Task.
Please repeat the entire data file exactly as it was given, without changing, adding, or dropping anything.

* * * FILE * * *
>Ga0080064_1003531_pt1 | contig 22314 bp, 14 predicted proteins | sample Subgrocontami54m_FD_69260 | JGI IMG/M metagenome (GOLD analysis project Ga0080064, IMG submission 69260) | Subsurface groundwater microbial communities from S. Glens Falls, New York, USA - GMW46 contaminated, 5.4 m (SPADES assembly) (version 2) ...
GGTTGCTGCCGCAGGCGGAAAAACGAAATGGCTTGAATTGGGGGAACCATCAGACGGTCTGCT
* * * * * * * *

>Ga0080064_1003531_pt1 | contig 22314 bp, 14 predicted proteins | sample Subgrocontami54m_FD_69260 | JGI IMG/M metagenome (GOLD analysis project Ga0080064, IMG submission 69260) | Subsurface groundwater microbial communities from S. Glens Falls, New York, USA - GMW46 contaminated, 5.4 m (SPADES assembly) (version 2) ...
GGTTGCTGCCGCAGGCGGAAAAACGAAATGGCTTGAATTGGGGGAACCATCAGACGGTCTGCT